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Technical

FAQ Micron Gauges


1. I don't have a micron gauge so I leave the pump on the system for two to four hours, is this enough?

You can't tell for sure. Without a micron gauge we do not know if the oil in the pump is clean. The oil in a vacuum pump acts as a blotter and absorbs all of the moisture and sediment in the system. As the oil becomes saturated, the efficiency of the pump is drastically reduced.

 


2. If I put new oil in now and run the pump the same period of time, am I safe?

Oil should be changed after every job and should only be changed when the oil is still hot. As the oil cools, the moisture separates from the oil and clings to the metal of the pump. Therefore, when changing the oil and not checking it with a micron gauge, you're still guessing as to whether the pump can actually pull the proper vacuum to eliminate the moisture in the system.

 


3. I pull only from one side of the system using a micron gauge, but at times my gauge will jump up to a higher number. Is this right?

This can happen even if you pull on both sides of the system because there is a metering device to measure the pressure and refrigerant in the system. Air or moisture can be trapped in one side of the system and will eventually let go and therefore a higher reading on the micron gauge will occur. Sometimes moisture can be trapped in the oil of the compressor and when it escapes it will show up in the gauge.

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4. I purchased a new micron gauge. How low of a vacuum should I pull?

Some manufacturers have a micron range that they want their system pulled down to, so therefore, JB can only suggest a micron reading. Our suggestion is to pull a system down to 250-300 microns only if you are also pulling a vacuum on the compressor. Going below 250 microns, you will start degassing the oil in the compressor and it will not be the same lubricating oil as it was originally. The oil will only degass and will not suck up into the vacuum pump.

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5. It seems to take forever to pull down the system I am working on. Does this mean I have a leak or a lot of moisture in the unit?

Assuming that you are pulling on the high and low side of the system, did you remove the access valve cores? Leaving the cores in creates a big restriction and causes your vaccum to take a longer time to evacuate.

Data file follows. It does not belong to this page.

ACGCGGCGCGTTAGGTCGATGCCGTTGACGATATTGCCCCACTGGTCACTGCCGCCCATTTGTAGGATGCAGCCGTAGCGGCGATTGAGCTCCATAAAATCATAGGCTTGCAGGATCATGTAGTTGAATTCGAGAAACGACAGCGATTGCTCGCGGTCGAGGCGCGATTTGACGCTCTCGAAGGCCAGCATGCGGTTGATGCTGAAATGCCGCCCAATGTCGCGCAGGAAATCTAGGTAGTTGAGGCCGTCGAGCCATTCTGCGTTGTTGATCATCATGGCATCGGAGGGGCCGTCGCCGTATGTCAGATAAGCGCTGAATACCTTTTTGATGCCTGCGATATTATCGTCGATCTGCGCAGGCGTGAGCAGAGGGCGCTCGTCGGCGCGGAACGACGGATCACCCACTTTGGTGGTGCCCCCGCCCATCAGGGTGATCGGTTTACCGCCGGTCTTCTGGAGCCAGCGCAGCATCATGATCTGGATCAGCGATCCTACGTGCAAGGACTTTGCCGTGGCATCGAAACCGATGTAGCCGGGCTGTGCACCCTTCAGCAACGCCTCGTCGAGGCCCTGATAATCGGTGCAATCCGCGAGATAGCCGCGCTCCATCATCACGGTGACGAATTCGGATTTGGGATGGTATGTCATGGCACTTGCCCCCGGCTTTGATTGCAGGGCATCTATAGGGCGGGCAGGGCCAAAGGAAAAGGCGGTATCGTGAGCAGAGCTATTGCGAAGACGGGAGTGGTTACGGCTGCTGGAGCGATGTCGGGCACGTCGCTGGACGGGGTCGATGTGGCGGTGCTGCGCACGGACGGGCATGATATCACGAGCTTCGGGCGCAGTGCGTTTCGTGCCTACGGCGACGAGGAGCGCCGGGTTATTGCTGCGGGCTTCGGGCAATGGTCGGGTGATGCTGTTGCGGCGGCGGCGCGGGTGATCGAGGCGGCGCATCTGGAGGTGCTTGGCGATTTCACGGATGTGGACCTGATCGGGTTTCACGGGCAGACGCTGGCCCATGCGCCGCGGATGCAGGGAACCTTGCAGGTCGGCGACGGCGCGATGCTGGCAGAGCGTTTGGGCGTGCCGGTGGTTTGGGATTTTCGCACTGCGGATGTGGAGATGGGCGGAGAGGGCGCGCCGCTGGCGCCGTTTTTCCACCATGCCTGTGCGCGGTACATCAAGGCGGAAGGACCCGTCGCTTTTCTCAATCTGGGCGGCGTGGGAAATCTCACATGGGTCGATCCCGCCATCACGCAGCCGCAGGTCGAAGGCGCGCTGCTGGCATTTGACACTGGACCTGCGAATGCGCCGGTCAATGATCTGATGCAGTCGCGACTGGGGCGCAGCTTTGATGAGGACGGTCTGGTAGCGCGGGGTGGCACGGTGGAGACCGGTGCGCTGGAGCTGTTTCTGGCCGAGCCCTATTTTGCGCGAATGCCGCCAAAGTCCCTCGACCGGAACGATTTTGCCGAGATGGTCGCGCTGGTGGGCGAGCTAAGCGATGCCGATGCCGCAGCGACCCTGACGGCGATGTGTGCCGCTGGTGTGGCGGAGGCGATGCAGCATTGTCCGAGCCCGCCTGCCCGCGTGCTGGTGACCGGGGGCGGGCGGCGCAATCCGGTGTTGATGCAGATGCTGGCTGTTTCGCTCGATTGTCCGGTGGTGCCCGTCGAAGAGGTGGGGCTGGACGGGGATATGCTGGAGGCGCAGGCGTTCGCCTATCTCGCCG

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6. I bought a new micron gauge and I wanted to try it out with just my vacuum pump. I attached the gauge directly to the pump and it immediately went down. I then closed my blank off valve on my pump and the gauge went up very rapidly. Is the valve on my pump leaking?

No. The gauge is too close to the pump and it does not have a chance to equalize in pressure. To do this experiment correctly, connect your pump and a micron gauge to a small tank with only copper tubing or JB`s DV-29. Close the blank off valve as you did before and you will see a big difference in the reading.

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7. You said with copper tubing, why not charging hoses?

Either copper tubing or metal hoses used in JB`s DV-29 are the only ways you can hold vacuum. Vacuum is critical for leaks, more so than refrigerant. Charging hoses, including environmental hoses, still permeate. Beyond permeation, where the hose ferrule is crimped to the hose, represents a potential leak under vacuum. Quick couplers with gaskets are not a good seal. When you screw down the male flare to the gasket quick coupler, the gasket goes into several contortions and will not seal properly. JB uses O-rings on our quick couplers and as you screw down the male flare you get a metal-to-metal seat and the O-ring lays around the flare to give it a perfect seal.

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8. Then this means I cannot pull a vacuum on my system unless I use metal hose or copper tubing?

No. You can pull a vacuum with charging hoses, but when you want to blank off the system to check for leaks, you will need to use copper tubing or metal hoses.

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9. I put my gauge connection to the pump when I am pulling a vacuum on a system, is this correct?

Many technicians do this for ease of hook-up, but remember with this set up you are actually reading what the pump is doing and not what the pump is doing to the system. To prove this theory, take a 50 foot coil of 1/4" OD copper tubing, braze a flare on one end and a tee on the other. Attach a micron gauge to the male flare end, a gauge to the tee end, and a line from the tee to the pump. Turn the pump on and you will notice the side closest to the pump will be a lot lower than the other. Eventually, this will equalize out and give the same reading. This will occur in a system on which you are pulling a vacuum.

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